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Three Key Ways to Decrease Work Stress

Last week we outlined three key areas in which work stress can arise.

Cash insecurities, team performance and an accumulation of random problems can all add towards elevating work stress, eventually impacting your capabilities, your personal life and your physical and mental health. From there, we explored real-life scenarios in which our clients had rectified these work stress triggers, removing their own issues and creating a far more balanced workflow.

It’s all well and good to hear about the negative effects of stress and a few scenarios where people were able to decrease some of the work stress creators in their lives, but what can you do today to begin getting your chronic stress triggers under control?

Three Strategies for Removing Work Stress

Get Clear on Your Money

Understand it takes less time to keep your cash clear than it does to manage the stress and problems that stem from flying financially blind. 

If you don’t have a basic budget, create one immediately. If you have an accountant available for the task, utilise them. If not, ask Google! Ignorance on how to do things is not a valid excuse. 

Clarify the flow of money going in and out of your business each month. Then work on creating a forecast for what your revenues should be over the next 3-12 months, depending on your business type. The longer it takes you to recognise revenue the longer your time horizon should be. 

Lastly, review the information often. Identify the weak links you find in obtaining a strong revenue base and work towards strengthening them. Then sit back and congratulate yourself on moving from a reactive to proactive state in one of the most important areas of your business and alleviating a heap of work stress.

Improve Your Team’s Clarity on How to Help

If you are paying someone to help you grow the profitability of your business, you owe it to yourself and them to be crystal clear on what you expect from them. 

Start with your most valuable and strategic team members. Ask yourself whether what they bring to the business justifies the cost to the company. Then ensure that they have clarity around their specific role and the responsibilities it has. 

Question #1 – what is the position accountable for delivering (and be specific)? Question #2 – how will everyone know the person in the position is delivering on what they are accountable for? These should be KPIs or KPRs.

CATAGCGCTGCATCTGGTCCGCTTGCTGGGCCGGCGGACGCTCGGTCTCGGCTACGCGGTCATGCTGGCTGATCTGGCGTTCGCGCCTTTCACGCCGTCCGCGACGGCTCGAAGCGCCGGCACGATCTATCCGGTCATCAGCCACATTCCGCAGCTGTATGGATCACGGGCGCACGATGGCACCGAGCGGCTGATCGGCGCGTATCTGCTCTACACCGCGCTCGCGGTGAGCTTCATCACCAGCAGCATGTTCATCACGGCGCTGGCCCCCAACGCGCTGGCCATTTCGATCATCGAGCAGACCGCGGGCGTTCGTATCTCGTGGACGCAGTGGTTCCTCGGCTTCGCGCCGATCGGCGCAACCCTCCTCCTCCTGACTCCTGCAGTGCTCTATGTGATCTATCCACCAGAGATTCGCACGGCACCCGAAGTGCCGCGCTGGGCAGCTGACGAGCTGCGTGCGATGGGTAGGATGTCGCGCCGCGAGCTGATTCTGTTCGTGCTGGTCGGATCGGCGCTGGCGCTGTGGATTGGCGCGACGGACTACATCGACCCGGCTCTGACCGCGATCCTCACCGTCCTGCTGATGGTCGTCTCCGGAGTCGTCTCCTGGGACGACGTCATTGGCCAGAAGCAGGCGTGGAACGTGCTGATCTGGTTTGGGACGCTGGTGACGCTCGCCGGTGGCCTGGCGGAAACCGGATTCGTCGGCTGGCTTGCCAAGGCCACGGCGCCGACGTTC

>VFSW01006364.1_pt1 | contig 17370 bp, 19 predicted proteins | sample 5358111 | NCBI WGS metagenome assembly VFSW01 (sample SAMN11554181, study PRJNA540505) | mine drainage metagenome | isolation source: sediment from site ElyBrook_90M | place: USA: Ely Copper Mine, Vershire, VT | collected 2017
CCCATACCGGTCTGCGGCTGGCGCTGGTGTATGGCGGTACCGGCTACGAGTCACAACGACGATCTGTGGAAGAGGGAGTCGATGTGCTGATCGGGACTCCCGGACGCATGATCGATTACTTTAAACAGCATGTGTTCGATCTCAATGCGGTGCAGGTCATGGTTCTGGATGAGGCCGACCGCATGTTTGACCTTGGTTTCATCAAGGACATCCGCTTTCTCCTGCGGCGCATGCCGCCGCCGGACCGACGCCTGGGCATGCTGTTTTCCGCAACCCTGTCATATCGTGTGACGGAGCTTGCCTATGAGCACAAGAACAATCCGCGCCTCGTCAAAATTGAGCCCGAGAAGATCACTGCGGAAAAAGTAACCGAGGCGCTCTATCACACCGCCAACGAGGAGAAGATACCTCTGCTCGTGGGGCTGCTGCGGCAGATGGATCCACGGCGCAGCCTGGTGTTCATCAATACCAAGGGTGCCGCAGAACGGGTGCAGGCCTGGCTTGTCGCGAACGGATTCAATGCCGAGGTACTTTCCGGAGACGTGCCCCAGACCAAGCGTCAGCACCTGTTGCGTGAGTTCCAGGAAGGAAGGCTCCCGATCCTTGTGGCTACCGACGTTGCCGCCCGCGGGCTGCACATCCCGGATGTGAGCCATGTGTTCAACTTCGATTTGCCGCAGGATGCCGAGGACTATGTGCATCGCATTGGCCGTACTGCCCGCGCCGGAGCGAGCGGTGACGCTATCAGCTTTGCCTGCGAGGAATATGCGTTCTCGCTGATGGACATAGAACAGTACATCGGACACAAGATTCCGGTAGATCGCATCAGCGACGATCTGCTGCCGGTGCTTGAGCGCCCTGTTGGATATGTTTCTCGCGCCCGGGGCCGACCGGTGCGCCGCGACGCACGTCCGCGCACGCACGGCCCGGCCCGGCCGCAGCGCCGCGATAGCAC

Review these points of clarification with the staff member and get their feedback. Once you reach an agreement on what is required of the position, ask yourself whether the person in the role:

      1. Understands the position
      2. Is motivated by the position
      3. Has the required skills to be successful.

If any of the answers are negative, you will need to do more work on either training them, moving them to another seat, or moving them out of your company. Regardless of which path is required, it is far better than not receiving are paying for.

Create a Weekly Management Meeting 

If you don’t set a time each week where you can identify, discuss and resolve key issues facing your company you are guaranteed to have chronic levels of work stress. This is likely to have negative effects on your health and overall quality of life. 

Most business leaders meet with their team once a week. Ensure a key component of each meeting is to discuss issues – usually the last agenda item of the meeting. Then break the discussion into three steps:

Step 1 – Identify the issues or concerns people see within the company. This could be with customers, employees, processes, technology, safety, productions, etc. When people bring up an issue, don’t settle for the initial problem description. Define precisely what the problem is. Rarely does the first description do so.

Step 2 – Once the core problem has been identified, invite the team to add their insights for how they see the problem occurring and ideas for solving it. Most of this should focus on ‘what’ the problem is rather than on ‘how’ to fix it.

Step 3 – Identify a solution that has clear owners for each of the required activities and set defined deadlines. Be sure these tasks are reviewed at the following meeting to ensure the issues remain visible until they are fully resolved.

By implementing one to all three of these strategies we have little doubt you will both reduce your amount of chronic work stress but also see an improvement in your profitability and team morale. Your business should be a tool to improve the quality of your life – not rob you of your health and vitality. Like any powerful tool, if not used correctly it can be highly destructive. Take some quick initial steps toward improving how you manage your company and it won’t take long to begin feeling the health benefits that will come from it. 

Enjoy the process!

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